You don’t need a VR headset to experience virtual reality. That’s the message that AR/VR guru Jaime Donally wants all educators to understand.
“Headsets present barriers. I focus on implementation,” says Donally, author The Immersive Classroom: Create Customized Learning Experiences with AR/VR. “There’s a place for VR, but it needs to be more specific and thought through or VR becomes a road block.”
As both augmented and virtual reality become more accessible on ordinary devices, Donally hopes more educators will explore the potential of these tools. Augmented reality (AR) layers and enhances reality. Think using your phone camera to translate a foreign language. Virtual reality (VR) creates its own reality that is disconnected from the real world. It’s possible to use VR, such as a 360-degree view on a phone, without using a headset.
For use in a classroom, Donally recommends setting clear goals and objectives and leveraging whatever technology is already available. One of her favorite activities requires using only one headset for an entire class. The activity uses 3D Creation to play a Pictionary game for math where students build an object in space. It's hard for many students to visualize a 3D object by drawing it on paper. In this case, technology helps students deepen their understanding.
“This is an example of an activity that doesn’t just capture attention or content but bridges gaps we have in the classroom that would be impossible without this technology,” Donally says.
While AR and VR are changing quickly, Donally recommends the resources below for use in the classroom.
Use AR and VR to explore the surface of the moon with this iOS app
Download the Assemblr Studio app onto computers. The 3D library includes many animated objects and educational items. It’s simple, easy to use, and has many options.
Tools and resources that allow students to create in 3D, learn to code, and connect with curriculum on a new level.
This app lets kids create their own 3D AR interactive drawings. Print out the Magic Worksheet, write a story, and see it animated with the app.
Donally calls this “one of the most curriculum-rich AR/VR resources for early elementary students.” The AR and VR books let students interact with activities and come with worksheets and a curriculum that help educators align with content standards.
One of the easiest platforms to use, this computer app lets users add a short video on top of a trigger image.
This physics-based VR app features puzzles that have endless solutions. The Maker Mode lets users build chain reaction machines using the rules of physics. Note that the app requires a VR headset.
Students can use this platform to make 3D and AR presentations. Includes sharing and collaboration, as well as embedded viewing.
The Halo AR mobile app is easy to use. Students can capture or upload a picture and then layer AR on top of it.
Donally recommends the Merge Headsets for those ready to invest. She says they survive an 8th-grade drop test.
The kit asks kids to solve a problem by following AR instructions to build a real item. “While the written content will require teacher support, the guided visuals and immersive technology experience support our youngest learners to make powerful connections with the learning objective,” says Donally.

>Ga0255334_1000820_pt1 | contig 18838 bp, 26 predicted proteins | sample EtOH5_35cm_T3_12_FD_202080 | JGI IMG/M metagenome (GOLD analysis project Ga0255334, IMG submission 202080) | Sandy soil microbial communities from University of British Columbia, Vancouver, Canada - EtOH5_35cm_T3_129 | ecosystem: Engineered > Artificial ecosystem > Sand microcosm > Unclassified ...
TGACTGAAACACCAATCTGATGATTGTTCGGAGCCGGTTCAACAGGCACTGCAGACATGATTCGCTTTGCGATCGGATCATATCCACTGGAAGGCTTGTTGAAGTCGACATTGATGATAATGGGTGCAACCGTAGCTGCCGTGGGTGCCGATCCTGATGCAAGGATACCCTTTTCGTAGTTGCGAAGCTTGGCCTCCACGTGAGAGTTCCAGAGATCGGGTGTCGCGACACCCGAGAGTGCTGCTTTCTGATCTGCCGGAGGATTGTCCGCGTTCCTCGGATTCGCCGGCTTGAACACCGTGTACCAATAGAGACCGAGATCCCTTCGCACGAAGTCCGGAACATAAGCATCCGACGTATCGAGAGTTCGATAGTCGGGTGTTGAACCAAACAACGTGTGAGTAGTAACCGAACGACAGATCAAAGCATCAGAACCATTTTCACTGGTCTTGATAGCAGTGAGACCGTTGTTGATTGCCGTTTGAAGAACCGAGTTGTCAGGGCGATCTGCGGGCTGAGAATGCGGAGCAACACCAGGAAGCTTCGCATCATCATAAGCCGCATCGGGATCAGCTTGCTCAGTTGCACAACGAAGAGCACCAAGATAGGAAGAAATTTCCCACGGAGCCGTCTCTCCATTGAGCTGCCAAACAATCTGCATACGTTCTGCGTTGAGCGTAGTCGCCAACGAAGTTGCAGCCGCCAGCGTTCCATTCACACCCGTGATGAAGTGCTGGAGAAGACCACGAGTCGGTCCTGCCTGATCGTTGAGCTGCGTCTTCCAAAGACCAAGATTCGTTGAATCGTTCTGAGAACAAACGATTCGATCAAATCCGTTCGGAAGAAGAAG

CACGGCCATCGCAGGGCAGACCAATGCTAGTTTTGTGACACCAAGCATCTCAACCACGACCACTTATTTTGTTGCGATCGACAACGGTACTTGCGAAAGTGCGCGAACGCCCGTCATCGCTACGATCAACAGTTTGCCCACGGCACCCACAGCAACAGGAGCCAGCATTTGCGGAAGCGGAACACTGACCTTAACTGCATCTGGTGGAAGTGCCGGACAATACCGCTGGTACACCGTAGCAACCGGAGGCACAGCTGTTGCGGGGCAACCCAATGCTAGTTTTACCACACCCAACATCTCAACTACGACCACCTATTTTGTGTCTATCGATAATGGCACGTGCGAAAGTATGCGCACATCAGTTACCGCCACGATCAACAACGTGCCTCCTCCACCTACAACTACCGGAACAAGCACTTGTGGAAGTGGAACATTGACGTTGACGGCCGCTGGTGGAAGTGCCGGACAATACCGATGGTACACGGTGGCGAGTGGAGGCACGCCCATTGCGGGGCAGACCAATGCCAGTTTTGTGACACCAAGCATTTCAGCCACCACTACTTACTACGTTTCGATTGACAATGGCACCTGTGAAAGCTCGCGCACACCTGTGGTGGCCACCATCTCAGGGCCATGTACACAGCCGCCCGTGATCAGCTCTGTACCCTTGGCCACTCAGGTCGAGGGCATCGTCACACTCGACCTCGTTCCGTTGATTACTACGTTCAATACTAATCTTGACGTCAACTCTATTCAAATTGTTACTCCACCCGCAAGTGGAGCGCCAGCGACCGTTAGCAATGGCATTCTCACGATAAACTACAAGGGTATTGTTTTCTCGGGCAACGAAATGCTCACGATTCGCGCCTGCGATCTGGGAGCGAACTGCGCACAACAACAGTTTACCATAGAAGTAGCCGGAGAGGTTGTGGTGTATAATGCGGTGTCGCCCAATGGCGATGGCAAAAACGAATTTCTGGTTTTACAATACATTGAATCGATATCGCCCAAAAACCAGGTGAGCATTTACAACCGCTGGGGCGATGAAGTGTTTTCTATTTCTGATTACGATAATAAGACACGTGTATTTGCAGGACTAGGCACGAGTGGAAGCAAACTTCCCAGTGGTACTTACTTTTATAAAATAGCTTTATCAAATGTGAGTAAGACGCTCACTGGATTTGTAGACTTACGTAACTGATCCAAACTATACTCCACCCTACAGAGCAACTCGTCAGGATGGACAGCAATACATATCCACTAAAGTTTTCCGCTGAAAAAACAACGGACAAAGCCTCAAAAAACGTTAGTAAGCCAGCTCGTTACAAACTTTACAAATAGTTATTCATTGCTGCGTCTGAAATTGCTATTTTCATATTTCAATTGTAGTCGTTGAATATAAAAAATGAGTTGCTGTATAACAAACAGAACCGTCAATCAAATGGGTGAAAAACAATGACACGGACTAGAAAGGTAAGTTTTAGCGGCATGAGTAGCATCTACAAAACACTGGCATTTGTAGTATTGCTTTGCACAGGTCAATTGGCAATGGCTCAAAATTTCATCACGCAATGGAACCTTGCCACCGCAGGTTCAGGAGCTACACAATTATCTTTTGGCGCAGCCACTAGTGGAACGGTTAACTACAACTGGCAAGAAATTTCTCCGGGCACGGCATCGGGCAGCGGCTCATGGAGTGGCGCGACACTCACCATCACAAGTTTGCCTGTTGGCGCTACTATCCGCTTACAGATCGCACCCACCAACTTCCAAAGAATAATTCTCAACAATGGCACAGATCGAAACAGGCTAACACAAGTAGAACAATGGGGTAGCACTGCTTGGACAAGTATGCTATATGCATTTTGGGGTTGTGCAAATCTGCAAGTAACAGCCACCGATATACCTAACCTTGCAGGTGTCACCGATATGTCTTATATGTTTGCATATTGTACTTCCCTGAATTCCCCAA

The MERGE CUBE is a soft black cube that utilizes AR apps to teach young students about the human body age-appropriately.
The popular game has an education version that allows students to create their own virtual worlds, such as Jamestown or Fort Clatsop.
Nearpod is one of education’s most popular platforms for formative assessments. Interactive slides and videos let The free-for-teachers VR-based curriculum can be used on students' devices, in-person or virtually, and for front-of-classroom instruction.
Bring coloring to life with augmented reality content in biology, geometry, and the solar system. Subscription service starts at $10.
This platform lets students or teachers create and describe a VR field trip or virtual tour using resources from the site. The experiences are available in a full-screen mode that doesn’t require a headset.
This costly subscription is worthwhile for anatomy teachers. The iOS app lets students dissect an AR cadaver, watch muscle movements, and learn about all the body systems.
This scanning app is easy to use. AR View allows you to beam your scanned object back into the real world and animate it.
Create an AR scavenger hunt using this on-device editor. Includes spatial audio and haptic feedback similar to the feeling of touch.
Use this iOS app to record a short film using AR. Students can “Push record and animate the characters with emotions and gestures while walking around the scene for the best shot,” says Donally.
Donally says this is one of my favorite tools because it uses WebXR to make the magic happen in the browser instead of an app, making the experience run faster.
This AR storytelling app for littles includes readers in the story. The visuals come to life around the reader, and students can help the characters.
Jennifer Snelling enjoys talking to and writing about educators doing amazing work with technology in classrooms. Follow her @JdsnellJennifer. This is an updated version of an article that was published on January 4, 2017.